Day 5

The Disobedience of Nadab and Abihu

from the Leviticus reading plan


Leviticus 10:1-20, Psalm 51:17, Isaiah 6:1-7, Romans 12:1, 1 Peter 2:1-5

BY Jen Yokel

Shortly after Aaron and his sons offer their first sacrifices as newly ordained priests, we read about a strange and unsettling incident. Aaron’s eldest sons burn “unauthorized fire” in the tabernacle, and as punishment, they are destroyed with fire from God.

How did reading this difficult story today hit you? If you found it strange and disturbing, you aren’t alone. A quick search of commentaries from Jewish and Christian writers reveals that readers are still wrestling with this passage. You can find plenty of theories about why their actions were so offensive—that they were disrespectful, they didn’t follow God’s directions, or that their actions had occultic influences. All we have in the text is a statement that they did what God had not commanded them to do.

In the middle of all these questions, I am most struck that Aaron’s response is silence. What can you say in response to these words from God? “I will demonstrate my holiness to those who are near me, and I will reveal my glory before all the people” (Leviticus 10:3). Later, when Moses confronts him about how he handled the sin offering, Aaron speaks with honesty. “Since these things have happened to me, if I had eaten the sin offering today, would it have been acceptable in the LORD’s sight?” (v.19).  

Whatever we make of Nadab and Abihu’s fate, we know Aaron and his sons are not perfect priests. Scripture resounds with the echoes of Aaron’s question, whether it’s David lamenting the depths of his sin in a psalm or Isaiah trembling under the full weight of the King’s glory. These men—the king and the prophet—both find their healing amid their brokenness. I imagine David writing through his tears, “You will not despise a broken and humbled heart, God” (Psalm 51:17) Or Isaiah lifting his gaze in awe as he hears a holy voice kindly say, “your iniquity is removed and your sin is atoned for” (Isaiah 6:6).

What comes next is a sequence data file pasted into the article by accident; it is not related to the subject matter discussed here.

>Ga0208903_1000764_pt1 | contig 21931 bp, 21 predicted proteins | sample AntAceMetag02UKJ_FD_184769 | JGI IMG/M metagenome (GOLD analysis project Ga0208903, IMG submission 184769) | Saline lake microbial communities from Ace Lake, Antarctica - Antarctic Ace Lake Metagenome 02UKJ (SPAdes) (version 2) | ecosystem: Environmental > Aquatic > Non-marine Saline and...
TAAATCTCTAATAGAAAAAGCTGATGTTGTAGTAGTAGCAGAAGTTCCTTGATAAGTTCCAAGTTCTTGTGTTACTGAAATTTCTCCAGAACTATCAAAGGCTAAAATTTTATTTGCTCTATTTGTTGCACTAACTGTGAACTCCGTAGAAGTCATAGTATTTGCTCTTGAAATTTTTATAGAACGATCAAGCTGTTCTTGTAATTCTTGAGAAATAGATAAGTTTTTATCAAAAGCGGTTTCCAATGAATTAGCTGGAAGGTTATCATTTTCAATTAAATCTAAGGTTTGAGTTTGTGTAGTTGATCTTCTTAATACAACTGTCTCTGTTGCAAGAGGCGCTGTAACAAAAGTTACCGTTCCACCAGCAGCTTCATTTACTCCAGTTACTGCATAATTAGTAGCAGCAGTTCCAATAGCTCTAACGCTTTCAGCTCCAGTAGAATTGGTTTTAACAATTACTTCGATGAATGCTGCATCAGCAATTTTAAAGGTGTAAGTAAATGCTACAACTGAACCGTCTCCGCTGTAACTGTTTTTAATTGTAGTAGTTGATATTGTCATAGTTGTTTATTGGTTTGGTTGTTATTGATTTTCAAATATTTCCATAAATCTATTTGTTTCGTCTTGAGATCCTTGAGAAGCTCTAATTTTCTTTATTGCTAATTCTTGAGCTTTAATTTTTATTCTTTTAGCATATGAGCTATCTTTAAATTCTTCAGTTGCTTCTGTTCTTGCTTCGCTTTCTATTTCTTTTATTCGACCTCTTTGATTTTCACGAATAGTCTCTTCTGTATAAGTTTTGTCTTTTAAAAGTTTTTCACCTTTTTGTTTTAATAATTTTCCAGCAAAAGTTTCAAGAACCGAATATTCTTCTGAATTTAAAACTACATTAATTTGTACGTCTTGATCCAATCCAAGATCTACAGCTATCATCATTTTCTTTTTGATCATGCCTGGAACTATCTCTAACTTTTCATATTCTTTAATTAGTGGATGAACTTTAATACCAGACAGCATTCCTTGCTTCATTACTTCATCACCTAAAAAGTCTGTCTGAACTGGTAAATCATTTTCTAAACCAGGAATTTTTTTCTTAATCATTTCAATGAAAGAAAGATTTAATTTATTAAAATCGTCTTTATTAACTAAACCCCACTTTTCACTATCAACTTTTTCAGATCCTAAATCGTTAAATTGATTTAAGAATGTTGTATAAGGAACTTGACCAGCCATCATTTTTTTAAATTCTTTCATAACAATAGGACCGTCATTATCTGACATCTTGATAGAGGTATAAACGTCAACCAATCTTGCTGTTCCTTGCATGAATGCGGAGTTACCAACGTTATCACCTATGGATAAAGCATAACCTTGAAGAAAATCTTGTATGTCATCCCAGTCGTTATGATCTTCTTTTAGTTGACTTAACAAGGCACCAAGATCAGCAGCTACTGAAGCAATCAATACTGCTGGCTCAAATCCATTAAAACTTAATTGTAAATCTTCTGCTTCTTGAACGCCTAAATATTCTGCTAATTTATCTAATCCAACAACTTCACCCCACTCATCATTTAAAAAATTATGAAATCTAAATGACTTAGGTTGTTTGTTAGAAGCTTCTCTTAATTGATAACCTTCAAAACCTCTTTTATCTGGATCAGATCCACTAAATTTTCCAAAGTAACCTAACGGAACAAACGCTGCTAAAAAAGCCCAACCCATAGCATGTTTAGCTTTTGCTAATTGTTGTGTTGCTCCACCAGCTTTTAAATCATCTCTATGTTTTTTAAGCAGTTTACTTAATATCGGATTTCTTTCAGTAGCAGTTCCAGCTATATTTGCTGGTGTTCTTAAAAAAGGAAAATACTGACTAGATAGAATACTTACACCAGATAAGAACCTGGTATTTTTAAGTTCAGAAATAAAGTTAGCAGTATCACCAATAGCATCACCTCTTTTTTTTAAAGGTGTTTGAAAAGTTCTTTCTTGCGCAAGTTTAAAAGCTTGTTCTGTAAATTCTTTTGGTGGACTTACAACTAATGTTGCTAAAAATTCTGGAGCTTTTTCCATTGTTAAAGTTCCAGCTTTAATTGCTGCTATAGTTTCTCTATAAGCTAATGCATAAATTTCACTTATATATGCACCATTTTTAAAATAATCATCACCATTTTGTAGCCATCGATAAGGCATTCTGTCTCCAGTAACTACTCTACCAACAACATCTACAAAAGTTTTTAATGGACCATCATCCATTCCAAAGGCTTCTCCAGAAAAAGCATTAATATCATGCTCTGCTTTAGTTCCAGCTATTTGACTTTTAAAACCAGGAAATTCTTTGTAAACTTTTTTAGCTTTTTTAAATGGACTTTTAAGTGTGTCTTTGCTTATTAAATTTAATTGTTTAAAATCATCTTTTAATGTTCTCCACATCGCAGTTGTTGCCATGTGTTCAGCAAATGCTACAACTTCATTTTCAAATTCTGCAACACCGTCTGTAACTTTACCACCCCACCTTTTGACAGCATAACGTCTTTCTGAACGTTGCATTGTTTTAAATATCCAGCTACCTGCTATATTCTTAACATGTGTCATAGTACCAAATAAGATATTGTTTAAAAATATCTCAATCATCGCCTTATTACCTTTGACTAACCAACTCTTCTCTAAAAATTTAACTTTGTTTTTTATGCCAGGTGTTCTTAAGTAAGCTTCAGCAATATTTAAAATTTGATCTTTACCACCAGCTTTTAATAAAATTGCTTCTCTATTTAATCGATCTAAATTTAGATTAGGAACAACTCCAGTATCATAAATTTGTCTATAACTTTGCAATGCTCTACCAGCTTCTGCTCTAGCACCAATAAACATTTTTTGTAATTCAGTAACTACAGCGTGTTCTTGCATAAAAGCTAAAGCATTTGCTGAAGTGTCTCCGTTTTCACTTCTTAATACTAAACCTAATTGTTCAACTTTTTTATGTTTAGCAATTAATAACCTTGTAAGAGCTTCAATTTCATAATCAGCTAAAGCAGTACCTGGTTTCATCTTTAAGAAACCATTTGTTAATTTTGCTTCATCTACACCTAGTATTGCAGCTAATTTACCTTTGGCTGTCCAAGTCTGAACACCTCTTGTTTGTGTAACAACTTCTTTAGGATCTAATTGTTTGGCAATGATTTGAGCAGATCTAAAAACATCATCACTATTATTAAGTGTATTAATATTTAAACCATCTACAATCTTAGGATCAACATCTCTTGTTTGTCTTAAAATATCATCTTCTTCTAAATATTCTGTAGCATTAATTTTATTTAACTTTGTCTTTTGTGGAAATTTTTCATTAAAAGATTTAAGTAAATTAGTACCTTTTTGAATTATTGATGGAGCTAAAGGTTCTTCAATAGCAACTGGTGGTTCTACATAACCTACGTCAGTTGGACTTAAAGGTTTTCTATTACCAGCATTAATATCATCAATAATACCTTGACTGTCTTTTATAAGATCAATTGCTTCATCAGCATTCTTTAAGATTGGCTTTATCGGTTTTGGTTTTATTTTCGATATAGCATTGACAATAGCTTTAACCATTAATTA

It’s not about the fire or the blood or where the priests ate their ceremonial meals. Over and over, we’re shown that God desires living sacrifices, not dead ones. God wants humbled hearts and lives of service, a whole family of holy priests who offer their hearts and bodies to serving the King. And all along the way, these stories point to Jesus, the One who perfectly fulfills every possible role—the Priest and Lamb, the Prophet and King.

Post Comments (28)

28 thoughts on "The Disobedience of Nadab and Abihu"

  1. Biffit Williams says:

    I relate to what you’ve posted. It’s my prayer also to spend quality time with God daily. This Podcast is AWESOME and I’m grateful to have found it.

  2. Amadi Swartz says:

    Liz-thank you for sharing. I thought I was the only one that would rather get extra minutes of sleep over reading and prayer. I’ve employed my husband who is much more disciplined to help me get up in the morning (I know it seems childish but it’s working). I have noticed on the days I do, I am calmer, nicer and the word goes with me throughout the day. There really is nothing like his presence. May the Holy Spirit give you the strength to be disciplined and consistent…I pray the same for me. Grace and Peace to you dear friend.

  3. Liz Evans says:

    “God desires living sacrifices, not dead ones” is really speaking to me. I started this subscription bc I had a desire to learn more and needed the encouragement to put myself in a worship spaces DAILY. I’ve always struggled with discipline and consistency and I’ve been hoping that this would help. I’m still struggling lol. I go back and read the lessons 4/5 days at once. But…that’s just it. I have to be a living sacrifice and actively sacrifice the extra mins of sleep or whatever it is that is keeping me from making worship and study a daily practice. Thankful for this today.

  4. Portia Strange says:

    After typing my first message, I began to think if should romanticize our relationship w/ Jesus at all? I’m really wrestling with this because there’s nothing romantic about taking up your cross daily, suffering for Christ, yet one of the meanings of romantic is to be ‘marked by expressions of love or affection.’ God has love & affection for us & we are to reciprocate that, right? So, is this romanticizing? What’s the happy, holy medium between romanticizing & over-romanticizing? Any thoughts?!

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